Maryann Cusimano Love
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Why does Pope Benedict XVI’s message for the 2011 World Day of Peace focus on “religious freedom as the path to peace”? The connection might not seem immediately obvious. Religious liberty is often thought of as a human rights concern, not a security issue.

It is both. There are currently major armed conflicts in 16 locations in the world, according to the Stockholm International Peace Research Institute. Major armed conflicts are the world’s worst wars, those in which over 1,000 people were directly killed by combatants in the preceding year.

Nine of those 16 places where the world’s worst wars rage are countries that are among the world’s worst violators of religious freedom: Sudan, Pakistan, Iraq, Myanmar (Burma), Afghanistan, Somalia, India, Turkey and Sri Lanka. Each year the U.S. Commission on International Reli-gious Freedom reports on the countries where religious freedom is either violated or not adequately protected by the state.

Two more of those major armed conflicts have major religious dimensions, in the Philippines and Israel. Even though the state does not officially persecute in these cases (and these countries are not on any of the commission’s watch lists), religious minorities often describe themselves as feeling persecuted. They are allowed to worship, but they feel their religious affiliation is part of the cause of their second-class citizenship.

The Global Peace Index ranks the peacefulness of a country by a variety of measures beyond major armed conflicts, including violent demonstrations, political instability, number of people in jail, homicides and size of internal security forces. All of the five least peaceful countries and a majority of the 10 worst-scoring countries on the Global Peace Index are also among the countries with the world’s poorest records of religious freedom. Conversely, all of the world’s 30 most peaceful countries have good records for religious freedom, and none are on any of the religious freedom watch lists. The 2010 Human Security Report notes that “Four of the world’s five deadliest conflicts—in Iraq, Afghan-istan, Pakistan and Soma-lia—involve Islamist insurgents,” who reject religious freedom.

Is it merely a coincidence that warring countries repress religious freedom while peaceful countries do not? No. In academia we note that correlation is not causation, and violence is usually overdetermined. Wars and violence have many causes—routinely economic and political, at times intensified by religious factors. The problem is not religion per se, which is neither always peaceful nor always violent. The question is: Under what conditions will what sorts of religions aid peace or war? Religious freedom is key.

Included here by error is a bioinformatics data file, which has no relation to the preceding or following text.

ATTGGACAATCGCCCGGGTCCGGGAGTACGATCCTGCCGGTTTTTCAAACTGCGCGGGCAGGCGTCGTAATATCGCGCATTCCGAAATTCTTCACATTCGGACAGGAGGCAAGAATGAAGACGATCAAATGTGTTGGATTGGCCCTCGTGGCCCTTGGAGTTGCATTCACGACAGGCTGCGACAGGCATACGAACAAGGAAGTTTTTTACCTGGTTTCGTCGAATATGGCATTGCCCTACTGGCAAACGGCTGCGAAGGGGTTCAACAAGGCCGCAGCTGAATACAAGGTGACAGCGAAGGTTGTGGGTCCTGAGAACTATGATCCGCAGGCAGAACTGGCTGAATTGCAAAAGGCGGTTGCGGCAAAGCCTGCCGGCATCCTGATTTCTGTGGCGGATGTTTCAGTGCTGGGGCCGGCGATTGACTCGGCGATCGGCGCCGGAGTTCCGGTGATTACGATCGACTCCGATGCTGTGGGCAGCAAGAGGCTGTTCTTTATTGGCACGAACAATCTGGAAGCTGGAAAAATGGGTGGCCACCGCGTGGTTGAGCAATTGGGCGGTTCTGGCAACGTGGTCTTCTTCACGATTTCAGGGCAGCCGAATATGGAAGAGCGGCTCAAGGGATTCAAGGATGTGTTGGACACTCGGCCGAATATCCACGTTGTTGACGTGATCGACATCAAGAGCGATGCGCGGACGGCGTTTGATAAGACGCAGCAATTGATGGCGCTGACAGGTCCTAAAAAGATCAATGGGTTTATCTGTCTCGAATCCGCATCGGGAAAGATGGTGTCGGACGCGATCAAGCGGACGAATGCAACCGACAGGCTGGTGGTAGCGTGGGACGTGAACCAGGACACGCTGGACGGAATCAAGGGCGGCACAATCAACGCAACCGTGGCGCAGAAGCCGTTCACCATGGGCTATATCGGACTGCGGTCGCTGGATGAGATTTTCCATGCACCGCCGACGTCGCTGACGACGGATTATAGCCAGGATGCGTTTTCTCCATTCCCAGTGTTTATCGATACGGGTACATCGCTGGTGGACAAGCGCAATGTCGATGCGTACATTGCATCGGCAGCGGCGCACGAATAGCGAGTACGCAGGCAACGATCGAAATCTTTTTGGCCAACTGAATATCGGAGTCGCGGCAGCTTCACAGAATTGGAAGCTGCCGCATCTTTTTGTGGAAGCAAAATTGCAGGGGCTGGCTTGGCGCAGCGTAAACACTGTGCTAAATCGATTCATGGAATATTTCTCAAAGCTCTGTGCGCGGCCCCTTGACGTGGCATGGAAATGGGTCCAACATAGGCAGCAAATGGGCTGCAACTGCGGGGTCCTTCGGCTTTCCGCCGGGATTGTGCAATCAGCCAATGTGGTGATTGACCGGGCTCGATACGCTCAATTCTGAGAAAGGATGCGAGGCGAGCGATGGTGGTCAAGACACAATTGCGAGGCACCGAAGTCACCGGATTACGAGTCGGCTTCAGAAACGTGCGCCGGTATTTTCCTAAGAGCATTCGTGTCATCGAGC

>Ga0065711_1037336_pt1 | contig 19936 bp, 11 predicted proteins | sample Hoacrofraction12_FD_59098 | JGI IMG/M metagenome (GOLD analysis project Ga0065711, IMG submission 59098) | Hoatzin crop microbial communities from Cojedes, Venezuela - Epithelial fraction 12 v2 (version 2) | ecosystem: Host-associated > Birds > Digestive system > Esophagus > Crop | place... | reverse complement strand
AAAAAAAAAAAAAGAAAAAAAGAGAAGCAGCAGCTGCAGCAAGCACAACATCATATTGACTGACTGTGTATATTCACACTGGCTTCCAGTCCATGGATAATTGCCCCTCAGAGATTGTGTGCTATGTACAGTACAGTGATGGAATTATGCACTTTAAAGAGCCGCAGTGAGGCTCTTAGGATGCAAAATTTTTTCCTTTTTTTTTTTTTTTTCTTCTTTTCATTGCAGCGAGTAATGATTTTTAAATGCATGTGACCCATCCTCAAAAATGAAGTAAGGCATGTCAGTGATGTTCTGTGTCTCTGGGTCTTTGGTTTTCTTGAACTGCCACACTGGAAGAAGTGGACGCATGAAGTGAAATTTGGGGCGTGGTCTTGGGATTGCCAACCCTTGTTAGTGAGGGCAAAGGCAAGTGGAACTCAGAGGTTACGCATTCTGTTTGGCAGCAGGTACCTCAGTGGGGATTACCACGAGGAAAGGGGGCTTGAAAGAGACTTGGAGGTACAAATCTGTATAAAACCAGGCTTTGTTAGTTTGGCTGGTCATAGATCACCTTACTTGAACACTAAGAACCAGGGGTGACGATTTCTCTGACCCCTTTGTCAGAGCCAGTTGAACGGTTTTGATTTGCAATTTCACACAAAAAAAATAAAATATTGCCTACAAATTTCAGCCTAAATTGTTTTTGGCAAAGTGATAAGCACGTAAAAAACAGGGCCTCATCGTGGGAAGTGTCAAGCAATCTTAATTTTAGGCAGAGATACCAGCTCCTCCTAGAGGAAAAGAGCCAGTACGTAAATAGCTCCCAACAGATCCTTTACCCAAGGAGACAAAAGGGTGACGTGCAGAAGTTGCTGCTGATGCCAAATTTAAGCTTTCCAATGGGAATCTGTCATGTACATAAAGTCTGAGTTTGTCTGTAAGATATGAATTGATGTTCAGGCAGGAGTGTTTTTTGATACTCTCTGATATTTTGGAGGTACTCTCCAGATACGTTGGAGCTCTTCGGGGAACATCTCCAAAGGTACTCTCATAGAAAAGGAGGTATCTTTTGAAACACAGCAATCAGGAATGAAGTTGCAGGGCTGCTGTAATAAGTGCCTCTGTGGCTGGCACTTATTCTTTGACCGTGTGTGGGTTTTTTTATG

Where states repress religious groups, violence often ensues—violence by the state against religious minorities, violence by majority groups who take their cues from state policy and violence by religious minorities trying to protect their communities and beliefs. Daniel Philpott, a political scientist at the University of Notre Dame, identifies two important variables related to whether religions will aid war or peace: differentiation and political theology—in other words, institutions and ideas. Where religious freedom is secure, state and religious institutions are autonomous, separate and draw on their own sources of authority, and peace is likely. Neither party uses violence to subdue the other, and minority religious groups are likewise secure from repression, so they also do not seek violent redress. When state and religious authority overlap or are merged, trouble begins. Even if the merger is consensual, if the political ideas of the state religion are intolerant or exclusionary of other traditions, conflict ensues, as other religious groups seek protection from repression.

The pope is right in noting that religious freedom is a security issue, and that peace depends upon it. The U.S. government has done more than most, issuing annual reports on the state of religious freedom in every country. This is an important contribution. But the United States has special responsibilities in Iraq and Afghanistan. Christians in Iraq are now worse off than they were before the U.S. invasion and occupation, under the regime of Saddam Hussein. The United States must do more than issue reports to build peace.

Maryann Cusimano Love, professor of international relations at The Catholic University of America in Washington, D.C., was a Crapa Fellow at the U.S. Commission on International Religious Freedom during he

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